Vietnam had a busy 2020, starting with its chairmanship of ASEAN and ending with the signing of RCEP, and a free trade agreement with the EU. All were completed successfully despite the pandemic, which it also handled well. It has revealed Vietnam’s dexterity and confidence, good management and societal control and raised the country’s global profile.
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The recently concluded ASEAN and EAS Summit saw Prime Minister Modi highlighting the Indo-Pacific region. That’s because a cohesive, responsive and prosperous ASEAN is seen as vital to India's Indo-Pacific Vision and to Security And Growth for All in the Region (SAGAR). India’s decision to opt out of RCEP, even when all ASEAN member countries are signatories to that agreement, will mark a shift in how India enhances bilateral engagements with ASEAN nations with greater strategic intent.
Now that the India-U.S. 2+2 meeting has ended, Indian officials are preparing for a hectic season of summiteering in November, from the SCO to the BRICS and the G20. All will give India global attention, and help the country prepare its positioning at home and abroad.
The UN turned 75 this year but instead of grand celebrations, the world witnessed an empty UNGA with world leaders addressing it via video screening because of the pandemic. The UN is under unprecedented stress and being shown up for its inability to tackle the challenges of today like the pandemics, climate change, terrorism or global peace and security. The institution's key governing structures, especially the UN Security Council, are inadequate and demand reform. India must now use gritty resolve to ensure its place in these governing structures.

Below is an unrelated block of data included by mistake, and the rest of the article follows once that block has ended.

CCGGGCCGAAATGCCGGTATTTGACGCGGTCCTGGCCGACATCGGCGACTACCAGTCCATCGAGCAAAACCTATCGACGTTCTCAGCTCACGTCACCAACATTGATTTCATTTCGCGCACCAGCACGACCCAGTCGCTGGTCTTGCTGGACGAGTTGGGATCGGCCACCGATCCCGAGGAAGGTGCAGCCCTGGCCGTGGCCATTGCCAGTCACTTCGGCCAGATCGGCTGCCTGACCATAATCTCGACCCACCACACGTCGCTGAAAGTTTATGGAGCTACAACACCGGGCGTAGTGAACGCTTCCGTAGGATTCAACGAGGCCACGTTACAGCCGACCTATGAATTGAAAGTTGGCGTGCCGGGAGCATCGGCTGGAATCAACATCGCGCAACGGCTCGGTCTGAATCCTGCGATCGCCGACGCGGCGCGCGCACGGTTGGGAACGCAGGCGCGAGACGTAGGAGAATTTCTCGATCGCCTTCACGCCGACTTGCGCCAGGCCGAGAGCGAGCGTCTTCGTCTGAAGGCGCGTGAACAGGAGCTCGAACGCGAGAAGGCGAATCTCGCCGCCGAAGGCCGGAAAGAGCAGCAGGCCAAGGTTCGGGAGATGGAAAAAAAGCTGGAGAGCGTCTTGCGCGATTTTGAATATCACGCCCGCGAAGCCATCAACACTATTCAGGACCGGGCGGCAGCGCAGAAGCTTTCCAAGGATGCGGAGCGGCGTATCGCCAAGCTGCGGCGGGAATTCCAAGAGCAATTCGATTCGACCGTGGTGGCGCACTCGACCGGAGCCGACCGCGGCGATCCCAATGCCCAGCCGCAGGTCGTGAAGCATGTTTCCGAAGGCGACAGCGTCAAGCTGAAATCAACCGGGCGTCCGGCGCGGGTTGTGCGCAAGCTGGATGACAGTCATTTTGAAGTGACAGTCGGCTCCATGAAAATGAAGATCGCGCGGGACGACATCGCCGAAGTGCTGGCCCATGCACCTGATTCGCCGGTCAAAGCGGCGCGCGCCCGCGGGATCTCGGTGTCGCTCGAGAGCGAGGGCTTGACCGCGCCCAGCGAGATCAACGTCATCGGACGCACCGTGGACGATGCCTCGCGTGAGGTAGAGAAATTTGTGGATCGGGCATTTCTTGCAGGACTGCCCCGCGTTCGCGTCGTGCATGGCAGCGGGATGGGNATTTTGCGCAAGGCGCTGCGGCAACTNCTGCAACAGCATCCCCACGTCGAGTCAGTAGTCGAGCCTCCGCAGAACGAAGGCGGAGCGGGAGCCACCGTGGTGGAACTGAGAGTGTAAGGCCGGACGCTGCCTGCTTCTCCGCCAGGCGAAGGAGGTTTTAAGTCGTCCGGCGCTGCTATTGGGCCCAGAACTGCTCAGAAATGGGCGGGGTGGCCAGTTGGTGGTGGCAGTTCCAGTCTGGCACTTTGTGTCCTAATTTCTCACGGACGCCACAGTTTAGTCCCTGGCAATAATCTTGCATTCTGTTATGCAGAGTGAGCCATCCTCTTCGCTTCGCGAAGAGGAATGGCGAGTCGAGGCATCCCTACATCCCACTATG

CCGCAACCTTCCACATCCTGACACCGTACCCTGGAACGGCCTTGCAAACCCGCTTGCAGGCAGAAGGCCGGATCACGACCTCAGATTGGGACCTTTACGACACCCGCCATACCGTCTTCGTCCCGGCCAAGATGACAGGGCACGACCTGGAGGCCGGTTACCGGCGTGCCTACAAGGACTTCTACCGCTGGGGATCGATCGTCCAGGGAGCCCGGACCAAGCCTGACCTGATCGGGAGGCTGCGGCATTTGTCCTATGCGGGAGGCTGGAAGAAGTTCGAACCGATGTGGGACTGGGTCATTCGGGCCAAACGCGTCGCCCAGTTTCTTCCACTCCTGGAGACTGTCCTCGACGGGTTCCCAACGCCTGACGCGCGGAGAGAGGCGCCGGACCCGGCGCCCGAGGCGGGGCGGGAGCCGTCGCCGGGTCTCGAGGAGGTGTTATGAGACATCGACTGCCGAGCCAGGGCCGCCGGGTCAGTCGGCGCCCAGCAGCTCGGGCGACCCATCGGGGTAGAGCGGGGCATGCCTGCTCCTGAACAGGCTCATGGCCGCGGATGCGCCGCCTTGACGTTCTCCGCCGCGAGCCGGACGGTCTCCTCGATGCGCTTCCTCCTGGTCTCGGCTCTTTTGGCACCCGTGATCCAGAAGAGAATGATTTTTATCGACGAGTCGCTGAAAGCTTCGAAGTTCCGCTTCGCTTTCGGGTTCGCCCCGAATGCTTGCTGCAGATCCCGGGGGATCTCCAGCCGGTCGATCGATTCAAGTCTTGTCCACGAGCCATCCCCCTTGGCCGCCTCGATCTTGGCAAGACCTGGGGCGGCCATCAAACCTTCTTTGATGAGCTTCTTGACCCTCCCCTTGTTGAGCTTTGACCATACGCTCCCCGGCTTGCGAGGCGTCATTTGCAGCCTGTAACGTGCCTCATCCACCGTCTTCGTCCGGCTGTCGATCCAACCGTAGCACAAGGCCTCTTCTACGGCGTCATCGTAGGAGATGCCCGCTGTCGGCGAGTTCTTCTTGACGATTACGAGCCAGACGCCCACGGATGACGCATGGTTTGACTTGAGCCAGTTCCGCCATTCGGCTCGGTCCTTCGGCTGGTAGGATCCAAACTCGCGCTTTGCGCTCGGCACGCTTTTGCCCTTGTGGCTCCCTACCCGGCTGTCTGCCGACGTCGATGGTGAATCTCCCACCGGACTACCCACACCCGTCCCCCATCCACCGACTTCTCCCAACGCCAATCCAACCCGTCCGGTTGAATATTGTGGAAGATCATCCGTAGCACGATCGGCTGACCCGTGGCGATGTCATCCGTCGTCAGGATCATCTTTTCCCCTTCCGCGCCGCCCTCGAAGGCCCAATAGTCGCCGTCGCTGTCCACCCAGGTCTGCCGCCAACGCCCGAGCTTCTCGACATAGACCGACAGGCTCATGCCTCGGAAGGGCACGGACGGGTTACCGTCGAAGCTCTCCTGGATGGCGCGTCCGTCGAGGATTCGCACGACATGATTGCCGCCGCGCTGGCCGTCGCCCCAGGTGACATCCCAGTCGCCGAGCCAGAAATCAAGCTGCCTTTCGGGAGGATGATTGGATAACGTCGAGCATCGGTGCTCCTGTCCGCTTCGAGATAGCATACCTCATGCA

Ambassador Rajiv Bhatia, Distinguished Fellow, Foreign Policy Studies Programme, Gateway House delivered the opening remarks at the 2020 Asia Economic and Entrepreneurship Summit, in the lead-up to the session, - The Future of Asia Pacific Economic Cooperation in a Sustainable VUCA World – What to Expect? What Next? The Summit was jointly organised by the KSI Strategic Institute for Asia Pacific (KSI), The Pacific Basin Economic Council (PBEC) and China Daily Asia Pacific (CD), Kuala Lumpur, 8 September 2020.
The jubilation displayed by many ASEAN countries on account of the Vietnam’s statement as chair of the 36th ASEAN Summit, referencing events in the South China Sea is belied by a sense of realism and caution. But the fact that more nations are speaking up is a good sign.
The 35th summit of the Association of South East Asian Nations, held in Bangkok early in November, showed that a shifting geostrategic landscape notwithstanding, “ASEAN centrality” in the region is a top priority with members. It also served as a backdrop for three summits that ASEAN held on November 4 with China, U.S. and India
The foreign ministers of the Quad countries meet for the first time in New York today even as the Indo-Pacific has turned into a keenly contested geopolitical arena. Some countries are offering to play a mediatory role while other triangular equations are also undergoing change. An analysis of some of the relationships at work here
The following remarks were given by Ambassador Rajiv Bhatia, Distinguished Fellow, Foreign Policy Studies, Gateway House as a speaker at the ASEAN-India Business Summit on November 27, 2018.
Indonesia and Malaysia appreciate India’s leadership role in the Indo-Pacific, but are also aware of all that keeps it from delivering on its commitments. A policy visit to the two countries enabled a closer look at some key issues, such as ASEAN’s centrality, the Quad and India’s stand on the Regional Comprehensive Economic Partnership